In recent years, Irish traditional music has become the most prominent symbol of Irish national identity around the globe. Among the various activities that can be attributed to its rise to prominence is the recent Riverdance spectacle in which Irish dance and music become a pastiche reflecting a simulated version of Irish culture. This version is widely accepted as "traditional" Irish music and dance, although it bears little resemblance to what one might find in the town lands and villages scattered around Ireland, far from the tourist haunts.
There is no doubt that Riverdance has helped to spawn the recent wave of Irish revivalist activities around the world. Today Irish music festivals, competitions and sessions are not only held everywhere in Ireland, but they can be found almost anywhere in the world. Just as frequently, descendants of Irish immigrants are fervently searching for a connection to their Irish ancestral roots. To further illustrate the growing interest in Irish culture, in the past year alone, there has been an amazing increase in the number of websites connected to everything imaginable that might be construed as having to do with Irish culture. Tourists the world over flock to Ireland to experience authentic Irish culture, especially "real" Irish traditional music, most of them traveling from the United States. Furthermore, musicians (and aspiring musicians) all across the planet, regardless of their nation of birth, are picking up traditional Irish instruments to play Irish traditional music. One could say that "Irishness" is the haute couture of ethnic fashion today. It is trendy to be connected to the Irish.
Although Riverdance, and all of its blossoming offshoots, have contributed to the increased attention to Irish music, it is a recent phenomenon. Probably the more salient and enduring reason for this unexpected turn of events has been the growing number of Irish traditional music sessions, which have helped to spread Irish cultural music around the globe. Today Irish music sessions not only take place on a regular basis in Ireland, but they can be found virtually everywhere. How they have become such important vehicles for the promotion and continuity of Irish ethnic identity in an age where one's identity can be anything one desires, is the focus of this paper.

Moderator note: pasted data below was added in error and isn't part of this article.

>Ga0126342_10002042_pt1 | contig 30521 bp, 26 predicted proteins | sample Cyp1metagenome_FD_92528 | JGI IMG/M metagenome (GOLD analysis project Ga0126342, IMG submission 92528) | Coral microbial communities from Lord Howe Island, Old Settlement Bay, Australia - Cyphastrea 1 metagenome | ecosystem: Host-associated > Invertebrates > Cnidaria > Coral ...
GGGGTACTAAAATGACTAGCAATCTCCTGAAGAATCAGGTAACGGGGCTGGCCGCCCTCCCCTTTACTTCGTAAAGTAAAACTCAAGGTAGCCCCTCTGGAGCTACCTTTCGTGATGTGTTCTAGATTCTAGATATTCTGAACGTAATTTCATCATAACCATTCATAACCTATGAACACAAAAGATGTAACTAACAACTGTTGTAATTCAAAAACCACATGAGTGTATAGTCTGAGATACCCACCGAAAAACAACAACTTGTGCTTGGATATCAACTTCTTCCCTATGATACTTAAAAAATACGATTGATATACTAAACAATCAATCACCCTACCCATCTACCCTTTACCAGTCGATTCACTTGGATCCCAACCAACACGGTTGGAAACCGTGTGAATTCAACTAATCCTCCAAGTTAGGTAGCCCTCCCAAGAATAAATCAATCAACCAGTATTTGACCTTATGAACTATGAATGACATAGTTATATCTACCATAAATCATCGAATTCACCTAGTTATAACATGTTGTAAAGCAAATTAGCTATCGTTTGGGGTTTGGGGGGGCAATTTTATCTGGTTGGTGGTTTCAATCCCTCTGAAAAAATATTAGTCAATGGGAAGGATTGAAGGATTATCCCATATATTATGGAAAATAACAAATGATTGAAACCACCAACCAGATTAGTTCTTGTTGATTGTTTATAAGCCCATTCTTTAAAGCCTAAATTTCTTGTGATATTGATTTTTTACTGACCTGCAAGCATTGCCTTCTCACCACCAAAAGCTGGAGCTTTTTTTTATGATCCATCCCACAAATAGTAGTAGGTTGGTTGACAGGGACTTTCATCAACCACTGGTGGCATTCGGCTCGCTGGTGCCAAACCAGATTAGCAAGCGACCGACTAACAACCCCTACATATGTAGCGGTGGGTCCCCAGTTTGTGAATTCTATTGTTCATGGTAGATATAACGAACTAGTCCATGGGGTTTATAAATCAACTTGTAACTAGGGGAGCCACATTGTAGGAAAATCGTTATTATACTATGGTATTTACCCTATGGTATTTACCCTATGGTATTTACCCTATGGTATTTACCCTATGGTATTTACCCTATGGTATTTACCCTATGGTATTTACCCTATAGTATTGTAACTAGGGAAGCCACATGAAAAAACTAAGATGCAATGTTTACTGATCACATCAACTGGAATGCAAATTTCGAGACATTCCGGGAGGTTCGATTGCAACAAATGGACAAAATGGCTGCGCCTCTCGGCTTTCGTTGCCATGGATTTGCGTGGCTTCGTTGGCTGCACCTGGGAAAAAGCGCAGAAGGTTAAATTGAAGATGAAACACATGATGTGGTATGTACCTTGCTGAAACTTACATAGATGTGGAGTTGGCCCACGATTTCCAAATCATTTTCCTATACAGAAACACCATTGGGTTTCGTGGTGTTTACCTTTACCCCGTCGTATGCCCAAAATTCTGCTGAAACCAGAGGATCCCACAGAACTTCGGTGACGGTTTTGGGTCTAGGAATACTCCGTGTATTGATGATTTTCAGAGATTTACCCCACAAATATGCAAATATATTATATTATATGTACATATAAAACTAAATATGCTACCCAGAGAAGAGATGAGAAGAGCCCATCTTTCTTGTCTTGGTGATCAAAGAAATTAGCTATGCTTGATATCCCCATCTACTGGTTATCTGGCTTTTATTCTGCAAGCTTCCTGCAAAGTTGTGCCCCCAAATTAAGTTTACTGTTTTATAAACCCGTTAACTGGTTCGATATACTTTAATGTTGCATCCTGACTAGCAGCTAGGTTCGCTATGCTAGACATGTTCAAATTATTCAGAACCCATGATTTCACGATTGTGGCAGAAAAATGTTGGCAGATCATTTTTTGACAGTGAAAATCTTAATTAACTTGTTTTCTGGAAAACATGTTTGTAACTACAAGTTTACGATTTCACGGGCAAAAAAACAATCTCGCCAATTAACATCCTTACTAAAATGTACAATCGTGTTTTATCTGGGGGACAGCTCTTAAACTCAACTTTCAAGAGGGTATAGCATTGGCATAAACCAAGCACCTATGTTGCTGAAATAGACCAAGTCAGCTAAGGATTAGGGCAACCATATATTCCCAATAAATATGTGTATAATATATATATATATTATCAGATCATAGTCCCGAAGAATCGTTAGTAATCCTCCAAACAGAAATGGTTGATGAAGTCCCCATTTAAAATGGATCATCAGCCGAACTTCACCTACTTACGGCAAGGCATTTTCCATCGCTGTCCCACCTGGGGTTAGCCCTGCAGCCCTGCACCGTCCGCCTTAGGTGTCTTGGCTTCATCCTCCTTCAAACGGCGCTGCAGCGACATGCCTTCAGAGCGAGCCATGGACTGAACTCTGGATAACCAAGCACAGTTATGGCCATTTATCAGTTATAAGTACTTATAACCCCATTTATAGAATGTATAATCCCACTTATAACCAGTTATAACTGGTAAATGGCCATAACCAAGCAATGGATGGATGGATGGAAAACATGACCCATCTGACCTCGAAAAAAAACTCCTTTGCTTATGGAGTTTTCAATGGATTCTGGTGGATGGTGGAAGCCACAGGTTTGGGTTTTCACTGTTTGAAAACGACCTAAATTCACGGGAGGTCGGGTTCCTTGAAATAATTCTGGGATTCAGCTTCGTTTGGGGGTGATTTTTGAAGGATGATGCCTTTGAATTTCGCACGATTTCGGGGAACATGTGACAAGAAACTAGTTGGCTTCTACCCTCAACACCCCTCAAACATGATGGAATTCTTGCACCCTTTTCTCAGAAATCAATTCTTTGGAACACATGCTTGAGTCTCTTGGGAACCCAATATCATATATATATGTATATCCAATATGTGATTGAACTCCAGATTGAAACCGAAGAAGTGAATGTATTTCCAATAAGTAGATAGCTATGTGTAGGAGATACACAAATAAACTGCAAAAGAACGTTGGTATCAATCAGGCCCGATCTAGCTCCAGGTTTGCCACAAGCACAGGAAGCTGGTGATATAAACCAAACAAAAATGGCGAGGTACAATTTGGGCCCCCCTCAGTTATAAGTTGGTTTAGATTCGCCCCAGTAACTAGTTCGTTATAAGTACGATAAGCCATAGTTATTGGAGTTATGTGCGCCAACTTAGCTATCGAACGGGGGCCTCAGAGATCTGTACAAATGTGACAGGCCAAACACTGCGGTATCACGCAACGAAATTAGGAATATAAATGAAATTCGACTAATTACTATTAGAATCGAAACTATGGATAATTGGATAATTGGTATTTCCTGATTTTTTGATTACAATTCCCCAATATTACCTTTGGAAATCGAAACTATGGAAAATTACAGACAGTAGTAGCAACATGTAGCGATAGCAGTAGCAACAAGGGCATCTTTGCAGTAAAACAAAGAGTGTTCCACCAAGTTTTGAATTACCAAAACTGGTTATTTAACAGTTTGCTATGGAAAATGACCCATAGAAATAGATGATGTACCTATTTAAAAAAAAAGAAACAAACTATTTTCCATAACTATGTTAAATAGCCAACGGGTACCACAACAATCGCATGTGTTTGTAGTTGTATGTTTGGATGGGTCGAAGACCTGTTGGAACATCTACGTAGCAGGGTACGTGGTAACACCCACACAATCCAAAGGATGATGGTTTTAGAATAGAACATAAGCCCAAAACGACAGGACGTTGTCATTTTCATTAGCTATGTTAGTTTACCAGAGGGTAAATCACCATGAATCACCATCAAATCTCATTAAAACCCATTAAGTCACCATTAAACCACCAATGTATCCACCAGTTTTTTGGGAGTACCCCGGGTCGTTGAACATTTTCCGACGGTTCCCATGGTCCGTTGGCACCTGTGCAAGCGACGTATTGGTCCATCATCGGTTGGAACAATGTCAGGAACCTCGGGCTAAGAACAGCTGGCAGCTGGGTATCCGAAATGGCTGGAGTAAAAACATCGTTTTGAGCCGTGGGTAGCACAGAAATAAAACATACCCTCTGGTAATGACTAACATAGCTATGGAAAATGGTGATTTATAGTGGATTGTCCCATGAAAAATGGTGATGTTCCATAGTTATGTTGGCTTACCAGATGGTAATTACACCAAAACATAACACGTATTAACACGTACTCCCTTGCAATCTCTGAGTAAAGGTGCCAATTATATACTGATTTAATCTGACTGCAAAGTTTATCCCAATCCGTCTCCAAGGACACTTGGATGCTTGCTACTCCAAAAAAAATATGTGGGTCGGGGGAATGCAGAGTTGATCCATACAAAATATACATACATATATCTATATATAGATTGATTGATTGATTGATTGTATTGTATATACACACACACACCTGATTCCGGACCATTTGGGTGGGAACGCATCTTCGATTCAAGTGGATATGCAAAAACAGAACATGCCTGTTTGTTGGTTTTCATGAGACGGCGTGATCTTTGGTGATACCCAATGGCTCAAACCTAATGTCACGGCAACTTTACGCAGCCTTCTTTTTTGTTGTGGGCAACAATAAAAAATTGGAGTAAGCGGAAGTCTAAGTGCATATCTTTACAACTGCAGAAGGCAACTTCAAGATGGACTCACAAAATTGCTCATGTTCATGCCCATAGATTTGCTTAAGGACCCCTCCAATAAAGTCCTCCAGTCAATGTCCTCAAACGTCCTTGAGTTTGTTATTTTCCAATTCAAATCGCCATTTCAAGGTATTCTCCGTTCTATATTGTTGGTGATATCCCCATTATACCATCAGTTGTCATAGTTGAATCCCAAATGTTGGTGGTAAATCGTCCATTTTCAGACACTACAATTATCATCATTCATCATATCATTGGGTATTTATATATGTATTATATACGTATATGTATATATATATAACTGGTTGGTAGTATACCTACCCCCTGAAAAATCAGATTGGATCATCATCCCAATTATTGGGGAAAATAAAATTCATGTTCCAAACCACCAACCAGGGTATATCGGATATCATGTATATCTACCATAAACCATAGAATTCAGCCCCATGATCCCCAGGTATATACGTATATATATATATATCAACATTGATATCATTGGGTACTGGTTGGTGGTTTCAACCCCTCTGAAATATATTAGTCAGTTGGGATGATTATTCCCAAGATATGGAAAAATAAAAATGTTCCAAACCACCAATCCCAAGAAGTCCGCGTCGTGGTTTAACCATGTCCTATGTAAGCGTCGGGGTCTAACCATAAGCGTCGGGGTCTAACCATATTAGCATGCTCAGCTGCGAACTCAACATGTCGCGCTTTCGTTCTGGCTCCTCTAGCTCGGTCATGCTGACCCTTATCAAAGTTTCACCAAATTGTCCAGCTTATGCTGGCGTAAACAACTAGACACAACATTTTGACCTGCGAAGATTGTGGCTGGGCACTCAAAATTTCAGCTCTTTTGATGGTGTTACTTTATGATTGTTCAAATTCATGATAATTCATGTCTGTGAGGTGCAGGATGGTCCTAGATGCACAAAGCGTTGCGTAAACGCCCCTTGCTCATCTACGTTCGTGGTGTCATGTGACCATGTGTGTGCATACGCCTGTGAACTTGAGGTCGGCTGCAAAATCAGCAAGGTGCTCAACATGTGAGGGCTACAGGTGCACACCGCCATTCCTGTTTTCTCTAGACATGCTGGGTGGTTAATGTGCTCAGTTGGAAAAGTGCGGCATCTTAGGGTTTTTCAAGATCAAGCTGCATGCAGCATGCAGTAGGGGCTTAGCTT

The ethnography that inspired this paper examines three local Irish traditional music sessions to obtain an understanding of the processes by which session musicians become members of session communities.1 This study focuses on three Irish traditional music sessions held in two different cities located in a Midwestern region of the United States. Participant observations over the course of two years were supplemented with informant interviews and informal conversations. In addition, numerous sessions were observed on three separate visits to the Republic of Ireland beginning in February 2000 and ending in November the same year.
Through observations of sessions and interviews with session musicians, we come to understand how the discourse surrounding the tradition and the musician's participation within the Irish music community serves to instill in the participants their beliefs about "Irishness," the Irish music tradition, and their place within the tradition. More importantly, as we trace how musicians construct their identities within and around Irish music communities, we come to understand how individuals have developed a sense of identity and boundaries different from those constructed between nations, races, and cultures during the modern age.
In addition to recent media-hype, there have been a plethora of books and articles written about various aspects of Irish traditional music over the past several years (e.g., Breathnach 1971; Carolan 1997; Carson 1986, 1996; Coleman 1996; Curtis 1994; Foy 1999; Gillen and White 1990; Mac Aoidh 2000; McCarthy 1999; Mc Manus 1994; McNamara and Woods 1997; O Connor 1991; O Canainn 1978; O Giollain 2000; O hAllmhurain 1998; O Laoire 1999; O'Neill 1973; Shields 1993; Smith and Osdilleabhain 1997: Tunney 1991; Vallely 1999; Vallely and Piggot 1998; and Williams 1996). …